The 2022 election cycle has more angst, absurd assumptions, and consequences than I have seen in some time.
No doubt, regardless of discussions are at the fence post, supply stores or at family dinner, there is tangible uncertainty about the economy, crime, and our social fabric.
In Oregon, a high number of voters believe the state is on the wrong track. That is a recipe for making a change and our opportunity to get to vote.
Don’t let doubt interfere
The 2020 election has been one that has been a subject of a tremendous amount of debate and divisiveness. During that election, America came together and voted in more numbers than ever before — and that should be celebrated.
But in all campaigns, there are winners and losers, and it seems that the electorate these days cannot grasp that their worldview did not hold the day.
I have been there and get it. Losing really sucks, but it does not mean the election was not free and fair. Now, four in 10 Republicans — and one in four Democrats — say they will blame election fraud if their party does not win control of Congress this month.
For the 2022 midterms, 2020’s tumult is alive and morphing into a broader distrust of institutions and elections. Surveys found that Americans who had shared a meal in the past month with someone with a different political affiliation would be more skeptical about jumping to conclusions about fraud. Several public opinion polls from the first half of 2022 show roughly 70% of registered Republicans believe there is widespread voter fraud despite no evidence to support the claim.
Regardless of your political stripes, do not let the past (and distaste for the political toxicity) impede your future vote. This country trusts the people to establish direction through elections. Your voice matters.
Mistrust is not new
“Election integrity” efforts date back to the post-Reconstruction era, when segregationists aimed to take back racially integrated Southern governments by casting doubt on the legitimacy of Black votes. 0While the tactics are old, suppressing the vote is still an effective tool to tilt vote results one way
Fear and anger are tried and true, and weather is a factor too — that is what makes the COVID election of 2020 was so remarkable. I recall in the television show “The West Wing,” the high-strung character Josh Lyman was freaking out about the rainy weather in Oregon knocking down turnout. I yelled at the television, “We are a vote-by-mail state, you dunderhead!”
Oregon: low barriers to voting
I must say I miss going to the local elementary school and casting a ballot in person. There is something about the community gathering and the red, white and blue bunting at the booth that made it feel like something special.
Guess what: our right to vote is something special and is in our DNA. Oregon was the first state to create the ballot initiative process more than 100 years ago, and was among the first states to let women vote during the surffrage movement.
I recall the debate very well — not the one over women’s right to vote, but our pioneering effort to go solely to vote by mail. In November 1998, state voters decided (by a better than 2-to-1 margin) to expand it to include state primary and general elections. Registering in Oregon is easy, and most experts agree that Oregon has few barriers to voting. The only real thing to stop people from voting is apathy.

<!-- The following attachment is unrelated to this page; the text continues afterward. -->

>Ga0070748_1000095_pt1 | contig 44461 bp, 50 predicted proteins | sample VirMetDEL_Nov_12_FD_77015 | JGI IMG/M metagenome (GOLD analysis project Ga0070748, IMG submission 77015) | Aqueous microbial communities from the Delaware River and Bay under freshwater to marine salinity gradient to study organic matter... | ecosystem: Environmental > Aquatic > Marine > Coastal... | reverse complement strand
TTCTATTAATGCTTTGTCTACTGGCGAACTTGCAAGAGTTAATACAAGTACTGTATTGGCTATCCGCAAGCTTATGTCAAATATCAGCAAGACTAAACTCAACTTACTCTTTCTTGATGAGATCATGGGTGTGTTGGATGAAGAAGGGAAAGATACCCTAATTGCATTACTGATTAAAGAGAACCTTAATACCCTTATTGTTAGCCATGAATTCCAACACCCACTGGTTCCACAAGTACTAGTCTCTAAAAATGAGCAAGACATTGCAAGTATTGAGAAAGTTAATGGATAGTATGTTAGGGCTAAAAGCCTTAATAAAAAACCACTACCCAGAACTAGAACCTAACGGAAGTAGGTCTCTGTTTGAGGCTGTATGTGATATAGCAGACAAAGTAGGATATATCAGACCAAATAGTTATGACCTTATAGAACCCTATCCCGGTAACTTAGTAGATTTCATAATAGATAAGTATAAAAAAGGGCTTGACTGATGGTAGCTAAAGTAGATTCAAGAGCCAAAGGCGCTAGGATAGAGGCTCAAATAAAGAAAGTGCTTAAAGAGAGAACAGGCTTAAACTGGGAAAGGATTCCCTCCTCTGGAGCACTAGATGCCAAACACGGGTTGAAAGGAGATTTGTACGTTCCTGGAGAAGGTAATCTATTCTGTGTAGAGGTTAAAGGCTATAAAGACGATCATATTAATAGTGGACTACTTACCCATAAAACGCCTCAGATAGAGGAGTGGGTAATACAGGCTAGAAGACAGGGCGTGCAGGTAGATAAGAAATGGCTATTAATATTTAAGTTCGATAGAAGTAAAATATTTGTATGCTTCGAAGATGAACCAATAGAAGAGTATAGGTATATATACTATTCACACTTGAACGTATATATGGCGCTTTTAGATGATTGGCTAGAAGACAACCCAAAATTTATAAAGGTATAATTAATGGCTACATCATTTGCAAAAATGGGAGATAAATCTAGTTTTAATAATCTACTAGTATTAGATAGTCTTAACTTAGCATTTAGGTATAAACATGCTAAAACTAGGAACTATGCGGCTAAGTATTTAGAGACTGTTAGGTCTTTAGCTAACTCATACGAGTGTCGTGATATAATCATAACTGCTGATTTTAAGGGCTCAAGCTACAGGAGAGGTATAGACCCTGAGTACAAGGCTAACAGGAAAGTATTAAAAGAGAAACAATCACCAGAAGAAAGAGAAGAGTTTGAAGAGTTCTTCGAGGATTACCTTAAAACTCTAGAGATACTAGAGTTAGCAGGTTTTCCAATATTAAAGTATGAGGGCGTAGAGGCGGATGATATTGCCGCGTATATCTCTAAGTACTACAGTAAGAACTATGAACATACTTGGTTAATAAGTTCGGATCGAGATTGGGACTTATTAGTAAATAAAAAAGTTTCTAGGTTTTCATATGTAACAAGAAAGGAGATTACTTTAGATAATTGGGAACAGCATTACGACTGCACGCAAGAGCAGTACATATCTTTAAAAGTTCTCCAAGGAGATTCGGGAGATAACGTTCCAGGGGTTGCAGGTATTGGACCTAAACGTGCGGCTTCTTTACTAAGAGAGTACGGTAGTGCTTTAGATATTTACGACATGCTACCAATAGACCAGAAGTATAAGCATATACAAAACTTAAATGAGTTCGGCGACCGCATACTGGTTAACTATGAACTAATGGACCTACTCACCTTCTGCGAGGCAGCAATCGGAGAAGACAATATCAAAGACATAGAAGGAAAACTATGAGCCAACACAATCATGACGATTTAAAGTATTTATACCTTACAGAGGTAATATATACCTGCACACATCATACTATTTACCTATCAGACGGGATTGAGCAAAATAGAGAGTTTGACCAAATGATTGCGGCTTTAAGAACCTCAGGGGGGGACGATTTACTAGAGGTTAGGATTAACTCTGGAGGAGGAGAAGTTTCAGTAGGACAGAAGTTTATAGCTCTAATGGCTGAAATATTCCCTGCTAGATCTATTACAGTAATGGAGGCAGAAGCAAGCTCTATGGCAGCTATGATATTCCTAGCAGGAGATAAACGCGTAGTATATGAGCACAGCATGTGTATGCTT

What makes the toxic comments about election integrity so grating is that Oregon’s county clerks are an honest bunch. All 36 county clerks are dedicated public servants.
Unfortunately, election officials who oversee elections in the state worry that misinformation about voter fraud and claims of rigged elections, often coming from outside the state, is eroding trust in voting and, by extension, democracy.
According to the Capital Chronicle news site, the state’s motor-voter law has boosted the number of registered voters in Oregon. Before the law passed, Oregon had 2.2 million registered voters. As of October 2022, the state boasted more than 2.9 million registered voters – an increase of 32% over the last six years. (Oregon’s population grew by about 7% in the same period.). The signature-verification process is one of the system’s strongest safeguards against fraud.
A boost in member engagement
I have never seen our members be so involved in campaigns as this year. This is not a Republican or Democrat (or non-affiliated) thing, it is taking personal responsibility and working hard to shape the kind of state we collectively want. It is the democratic process in all its glory.
I have heard it directly: “I have never written a check to a candidate before;” “I never have put a field sign on my property until now;” and “How do I get involved in the association’s process to determine endorsements?” Oregon Nurseries’ PAC has an endorsement list, which is available if you want it.
One thing is clear — big and small operations have come to the realization that elections have consequences. Oregon’s gubernatorial race is unique in the nation, with three women who have held state elective office. Former House Minority Leader Christine Drazan, the Republican; former House Speaker Tina Kotek, the Democrat; and running unaffiliated, State Sen. Betsy Johnson, a former Democrat. They have broken campaign spending records, collectively over $48 million, to become Oregon’s next governor. That is an insane amount of money.
Oregon mirrors much of the nation. The control of the state and congressional majorities are in play. 2022 matters.
Do not let doubt or anger seep in and limit your voice. Get out and vote!